Natco Limited Partnership, a Limited Partnership, Plaintiff-counter-defendant-appellant, v. Moran Towing of Florida, Inc., a Corporation, Defendant-cross-defendant-counter-claimant-cross- Claimant-appellee,m.d. Moody & Sons, Inc., a Corporation, Defendant-counter-claimant-cross-claimant,mobro Marine, Inc., a Corporation, Defendant-counter-claimant-cross-claimant-cross-defendant, 267 F.3d 1190 (11th Cir. 2001)

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US Court of Appeals for the Eleventh Circuit - 267 F.3d 1190 (11th Cir. 2001)

September 28, 2001


Appeal from the United States District Court for the Middle District of Florida, D. C. Docket No. 96-00712-CV-J-21B

Before BIRCH, WILSON and FARRIS* , Circuit Judges.

BIRCH, Circuit Judge:


This case requires us to determine whether the language of a contract between Natco Limited Partnership ("Natco") and Moran Towing of Florida, Inc. ("Moran") permits Moran to recover attorneys' fees incurred in a declaratory judgment action brought by Natco against Moran. We find that it does, and accordingly we AFFIRM the district court's award of attorneys' fees to Moran.

Natco is engaged in the marine construction and dredging business. Natco contracted with M.D. Moody & Sons, Inc. ("Moody") and Mobro Marine, Inc. ("Mobro") for the lease of a barge-mounted crane to be used in a construction project that Natco had undertaken in New York harbor. The crane was a land-based, 55-ton crawler crane that was to be secured to a barge named the "MOBRO 133." Moody and Mobro's contract with Natco required them to produce the crane and barge in Jacksonville, Florida. Natco entered into a contract with Moran for the towage of the barge from Jacksonville to New York. En route to New York, Moran's tug encountered stormy weather off the North Carolina coast. The crane was lost overboard in the rough seas and the MOBRO 133 suffered minor damage as a result of the crane coming loose.

Natco brought suit in admiralty against Moran, Moody, and Mobro, seeking a declaration of the parties' rights and liabilities under their respective contracts. Moran counterclaimed against Natco for breach of the towage agreement, for attorneys' fees under that contract, and for indemnification or contribution if Moran were found liable to Moody and Mobro. Moody and Mobro also counterclaimed against Natco for breach of contract and collection costs, including attorneys' fees. Moran filed a crossclaim against Moody and Mobro for indemnification or contribution in the event it was found liable to Natco. Finally, Moody and Mobro crossclaimed against Moran for negligence. All of the claims were tried to the district court without a jury except for the crossclaims, which Moran, Moody, and Mobro voluntarily dismissed prior to trial.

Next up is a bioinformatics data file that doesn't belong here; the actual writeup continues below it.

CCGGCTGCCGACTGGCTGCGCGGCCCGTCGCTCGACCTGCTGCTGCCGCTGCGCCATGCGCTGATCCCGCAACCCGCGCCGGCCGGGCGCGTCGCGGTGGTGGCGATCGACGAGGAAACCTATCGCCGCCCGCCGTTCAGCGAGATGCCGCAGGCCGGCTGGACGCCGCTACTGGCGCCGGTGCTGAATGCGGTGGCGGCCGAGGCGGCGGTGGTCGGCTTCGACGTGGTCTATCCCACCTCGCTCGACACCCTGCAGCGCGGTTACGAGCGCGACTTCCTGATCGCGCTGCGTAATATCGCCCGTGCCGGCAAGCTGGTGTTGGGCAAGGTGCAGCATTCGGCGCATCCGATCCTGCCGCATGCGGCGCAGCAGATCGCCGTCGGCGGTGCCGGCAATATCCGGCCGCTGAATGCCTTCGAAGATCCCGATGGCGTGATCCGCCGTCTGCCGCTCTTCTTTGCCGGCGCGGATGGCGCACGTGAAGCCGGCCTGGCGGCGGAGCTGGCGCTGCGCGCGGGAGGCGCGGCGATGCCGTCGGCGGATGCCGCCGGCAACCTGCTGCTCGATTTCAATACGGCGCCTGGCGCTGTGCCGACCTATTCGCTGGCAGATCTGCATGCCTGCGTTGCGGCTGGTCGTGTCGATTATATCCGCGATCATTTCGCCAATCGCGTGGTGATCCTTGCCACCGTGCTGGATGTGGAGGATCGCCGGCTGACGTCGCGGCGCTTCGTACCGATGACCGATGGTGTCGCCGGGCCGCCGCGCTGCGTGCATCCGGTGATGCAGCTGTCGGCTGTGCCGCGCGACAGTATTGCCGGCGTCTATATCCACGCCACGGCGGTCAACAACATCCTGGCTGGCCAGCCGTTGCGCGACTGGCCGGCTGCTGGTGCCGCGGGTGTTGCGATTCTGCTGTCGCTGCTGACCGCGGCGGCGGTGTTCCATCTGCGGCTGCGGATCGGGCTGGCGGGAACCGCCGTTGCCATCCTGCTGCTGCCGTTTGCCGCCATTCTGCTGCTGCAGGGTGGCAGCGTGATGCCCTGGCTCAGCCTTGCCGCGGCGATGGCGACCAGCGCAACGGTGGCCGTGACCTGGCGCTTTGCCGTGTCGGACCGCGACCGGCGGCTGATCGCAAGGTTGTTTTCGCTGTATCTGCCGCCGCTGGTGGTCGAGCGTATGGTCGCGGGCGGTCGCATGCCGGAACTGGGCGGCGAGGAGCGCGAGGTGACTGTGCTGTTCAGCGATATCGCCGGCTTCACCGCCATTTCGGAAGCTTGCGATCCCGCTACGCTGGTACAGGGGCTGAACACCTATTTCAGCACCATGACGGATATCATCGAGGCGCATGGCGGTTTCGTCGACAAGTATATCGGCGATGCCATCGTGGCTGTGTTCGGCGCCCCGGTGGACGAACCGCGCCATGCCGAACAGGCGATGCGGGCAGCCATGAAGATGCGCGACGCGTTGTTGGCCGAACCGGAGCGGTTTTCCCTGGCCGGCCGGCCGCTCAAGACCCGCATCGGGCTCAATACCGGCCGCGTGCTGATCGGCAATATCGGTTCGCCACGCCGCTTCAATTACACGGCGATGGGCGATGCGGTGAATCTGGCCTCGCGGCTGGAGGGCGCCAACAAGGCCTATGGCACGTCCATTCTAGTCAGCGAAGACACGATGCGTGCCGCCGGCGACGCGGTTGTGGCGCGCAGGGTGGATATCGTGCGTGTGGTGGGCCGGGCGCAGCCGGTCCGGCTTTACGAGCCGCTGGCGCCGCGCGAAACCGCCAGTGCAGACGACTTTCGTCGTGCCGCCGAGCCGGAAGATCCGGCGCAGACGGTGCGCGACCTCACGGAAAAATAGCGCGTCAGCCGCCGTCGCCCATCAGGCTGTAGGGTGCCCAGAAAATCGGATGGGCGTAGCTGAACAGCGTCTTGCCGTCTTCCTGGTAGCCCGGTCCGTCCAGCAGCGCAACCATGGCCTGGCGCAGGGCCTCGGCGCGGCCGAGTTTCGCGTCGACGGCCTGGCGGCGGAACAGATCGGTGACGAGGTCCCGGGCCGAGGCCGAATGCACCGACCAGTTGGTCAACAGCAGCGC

The district court found that under the language of Natco's towage contract with Moran1  and charter contract with Moody and Mobro, Natco had assumed the responsibility between all of the parties to ensure that the crane was properly secured to the MOBRO 133. The district court also found that Natco had failed to establish that Moran was negligent in transporting the barge. Accordingly, the district court rendered judgment against Natco on its claims and in favor of Moran, Moody, and Mobro on their counterclaims. The only matters left unresolved by the district court in this initial order were Moran's, Moody's, and Mobro's claims for attorneys' fees; the district court ordered supplemental briefing to resolve these claims. Natco appealed the district court's judgment on liability but settled with Moody and Mobro after noticing the appeal. A panel of this court affirmed the district court's judgment with respect to the issues between Natco and Moran. Natco Ltd. P'ship v. Moran Towing, 239 F.3d 368 (11th Cir. 2000) (table decision).

In its supplemental briefing to the district court, Moran argued that the following two paragraphs from the towage contract between it and Natco entitled it to indemnification for its attorneys' fees:

4. SECOND PARTY [NATCO] shall fit out and maintain the tow for the voyage in a proper and sufficient manner in all respects, including, among others, lights, signaling equipment, manning, etc. and shall comply with all requirements of the tow's Underwriters' surveyors, and SECOND PARTY shall indemnify MORAN, the tug and their underwriters against, and hold them harmless from, any and all loss, damage or liability arising out of, or in any way contributed to by, unseaworthiness of the tow, or by any deficiency in, or failure of, its equipment or the personnel on board.

. . .

12. MORAN shall have all rights at law for the full towing charge and for all additional compensation and charges due it under this Agreement, including cost of recovery of same.